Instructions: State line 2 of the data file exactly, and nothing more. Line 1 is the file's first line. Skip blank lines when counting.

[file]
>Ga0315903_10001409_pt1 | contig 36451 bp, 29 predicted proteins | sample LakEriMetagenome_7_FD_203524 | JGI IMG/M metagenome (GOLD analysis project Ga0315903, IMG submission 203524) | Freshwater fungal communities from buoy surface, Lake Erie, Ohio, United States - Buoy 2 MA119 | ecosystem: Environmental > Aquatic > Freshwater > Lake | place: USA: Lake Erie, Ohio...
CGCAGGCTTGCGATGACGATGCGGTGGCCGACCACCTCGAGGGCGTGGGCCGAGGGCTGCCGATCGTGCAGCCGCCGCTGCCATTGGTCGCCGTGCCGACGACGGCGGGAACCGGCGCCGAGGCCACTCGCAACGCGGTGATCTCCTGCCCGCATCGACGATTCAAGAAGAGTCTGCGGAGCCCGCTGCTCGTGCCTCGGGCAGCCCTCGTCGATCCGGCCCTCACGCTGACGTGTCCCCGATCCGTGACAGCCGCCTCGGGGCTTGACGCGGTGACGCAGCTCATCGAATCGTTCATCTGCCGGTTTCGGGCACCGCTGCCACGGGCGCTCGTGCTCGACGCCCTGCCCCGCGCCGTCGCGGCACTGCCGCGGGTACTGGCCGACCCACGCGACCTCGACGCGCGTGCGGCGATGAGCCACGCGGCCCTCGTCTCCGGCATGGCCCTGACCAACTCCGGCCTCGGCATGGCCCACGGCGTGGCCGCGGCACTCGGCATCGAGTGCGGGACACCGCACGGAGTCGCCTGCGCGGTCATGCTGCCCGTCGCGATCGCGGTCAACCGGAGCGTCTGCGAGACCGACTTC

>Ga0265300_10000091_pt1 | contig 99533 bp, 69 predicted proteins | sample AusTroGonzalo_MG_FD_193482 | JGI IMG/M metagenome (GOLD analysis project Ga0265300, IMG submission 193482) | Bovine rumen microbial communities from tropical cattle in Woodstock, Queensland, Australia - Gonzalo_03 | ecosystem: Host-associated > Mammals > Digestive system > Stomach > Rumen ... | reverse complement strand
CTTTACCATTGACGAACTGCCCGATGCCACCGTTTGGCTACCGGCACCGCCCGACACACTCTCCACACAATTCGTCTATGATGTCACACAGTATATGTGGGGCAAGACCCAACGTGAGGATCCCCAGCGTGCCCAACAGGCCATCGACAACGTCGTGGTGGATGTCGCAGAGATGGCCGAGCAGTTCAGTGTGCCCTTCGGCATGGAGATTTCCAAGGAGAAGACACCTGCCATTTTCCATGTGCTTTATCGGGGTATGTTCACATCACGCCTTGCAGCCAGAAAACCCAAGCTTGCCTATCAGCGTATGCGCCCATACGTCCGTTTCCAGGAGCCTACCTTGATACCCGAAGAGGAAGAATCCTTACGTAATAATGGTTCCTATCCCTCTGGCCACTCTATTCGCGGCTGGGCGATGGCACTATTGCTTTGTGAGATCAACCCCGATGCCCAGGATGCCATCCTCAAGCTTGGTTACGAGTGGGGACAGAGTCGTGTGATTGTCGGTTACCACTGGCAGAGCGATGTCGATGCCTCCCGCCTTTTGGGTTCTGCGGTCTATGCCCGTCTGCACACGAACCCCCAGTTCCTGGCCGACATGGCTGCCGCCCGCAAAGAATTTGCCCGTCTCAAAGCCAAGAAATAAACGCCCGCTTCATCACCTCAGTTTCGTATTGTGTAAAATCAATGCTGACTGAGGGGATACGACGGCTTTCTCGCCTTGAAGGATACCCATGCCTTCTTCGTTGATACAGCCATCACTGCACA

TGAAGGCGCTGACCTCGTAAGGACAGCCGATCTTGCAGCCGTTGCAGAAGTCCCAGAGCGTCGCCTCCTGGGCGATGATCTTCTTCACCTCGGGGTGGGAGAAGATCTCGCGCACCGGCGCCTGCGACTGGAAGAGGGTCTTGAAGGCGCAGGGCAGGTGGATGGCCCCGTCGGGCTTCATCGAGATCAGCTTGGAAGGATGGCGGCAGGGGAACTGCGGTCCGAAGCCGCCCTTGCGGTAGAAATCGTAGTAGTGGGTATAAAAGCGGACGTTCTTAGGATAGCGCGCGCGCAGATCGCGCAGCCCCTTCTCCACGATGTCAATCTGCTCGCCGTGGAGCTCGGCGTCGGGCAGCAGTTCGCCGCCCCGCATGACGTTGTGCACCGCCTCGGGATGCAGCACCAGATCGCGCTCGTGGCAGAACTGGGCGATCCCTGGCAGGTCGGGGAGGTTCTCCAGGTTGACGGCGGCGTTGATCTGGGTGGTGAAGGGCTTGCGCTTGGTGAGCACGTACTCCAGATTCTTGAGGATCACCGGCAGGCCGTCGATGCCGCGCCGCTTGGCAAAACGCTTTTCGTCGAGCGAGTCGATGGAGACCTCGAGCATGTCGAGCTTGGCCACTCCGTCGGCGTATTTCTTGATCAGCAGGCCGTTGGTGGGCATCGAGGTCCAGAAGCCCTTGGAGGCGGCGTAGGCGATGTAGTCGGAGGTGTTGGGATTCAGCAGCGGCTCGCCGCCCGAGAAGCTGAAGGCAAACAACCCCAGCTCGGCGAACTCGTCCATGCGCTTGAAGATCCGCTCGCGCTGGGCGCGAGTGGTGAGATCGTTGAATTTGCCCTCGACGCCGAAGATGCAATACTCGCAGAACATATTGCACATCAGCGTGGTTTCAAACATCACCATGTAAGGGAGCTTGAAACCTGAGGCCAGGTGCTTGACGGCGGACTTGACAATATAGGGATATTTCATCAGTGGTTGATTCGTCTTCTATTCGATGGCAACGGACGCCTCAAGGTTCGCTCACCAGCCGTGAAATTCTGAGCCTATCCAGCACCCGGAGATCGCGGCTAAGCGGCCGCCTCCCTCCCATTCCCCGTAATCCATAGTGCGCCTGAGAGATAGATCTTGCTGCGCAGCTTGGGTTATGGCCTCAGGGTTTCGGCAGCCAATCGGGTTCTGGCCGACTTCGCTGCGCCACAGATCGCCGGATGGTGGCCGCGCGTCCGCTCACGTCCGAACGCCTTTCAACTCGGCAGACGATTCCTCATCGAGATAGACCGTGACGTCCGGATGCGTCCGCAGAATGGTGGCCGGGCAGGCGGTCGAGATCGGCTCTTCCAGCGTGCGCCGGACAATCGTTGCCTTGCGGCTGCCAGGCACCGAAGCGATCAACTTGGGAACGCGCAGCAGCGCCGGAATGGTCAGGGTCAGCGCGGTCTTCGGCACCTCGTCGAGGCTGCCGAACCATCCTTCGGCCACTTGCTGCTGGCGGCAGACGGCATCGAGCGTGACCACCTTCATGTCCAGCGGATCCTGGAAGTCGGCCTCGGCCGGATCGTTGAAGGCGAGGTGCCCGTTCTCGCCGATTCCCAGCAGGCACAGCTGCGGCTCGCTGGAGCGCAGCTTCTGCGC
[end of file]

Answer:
CGCAGGCTTGCGATGACGATGCGGTGGCCGACCACCTCGAGGGCGTGGGCCGAGGGCTGCCGATCGTGCAGCCGCCGCTGCCATTGGTCGCCGTGCCGACGACGGCGGGAACCGGCGCCGAGGCCACTCGCAACGCGGTGATCTCCTGCCCGCATCGACGATTCAAGAAGAGTCTGCGGAGCCCGCTGCTCGTGCCTCGGGCAGCCCTCGTCGATCCGGCCCTCACGCTGACGTGTCCCCGATCCGTGACAGCCGCCTCGGGGCTTGACGCGGTGACGCAGCTCATCGAATCGTTCATCTGCCGGTTTCGGGCACCGCTGCCACGGGCGCTCGTGCTCGACGCCCTGCCCCGCGCCGTCGCGGCACTGCCGCGGGTACTGGCCGACCCACGCGACCTCGACGCGCGTGCGGCGATGAGCCACGCGGCCCTCGTCTCCGGCATGGCCCTGACCAACTCCGGCCTCGGCATGGCCCACGGCGTGGCCGCGGCACTCGGCATCGAGTGCGGGACACCGCACGGAGTCGCCTGCGCGGTCATGCTGCCCGTCGCGATCGCGGTCAACCGGAGCGTCTGCGAGACCGACTTC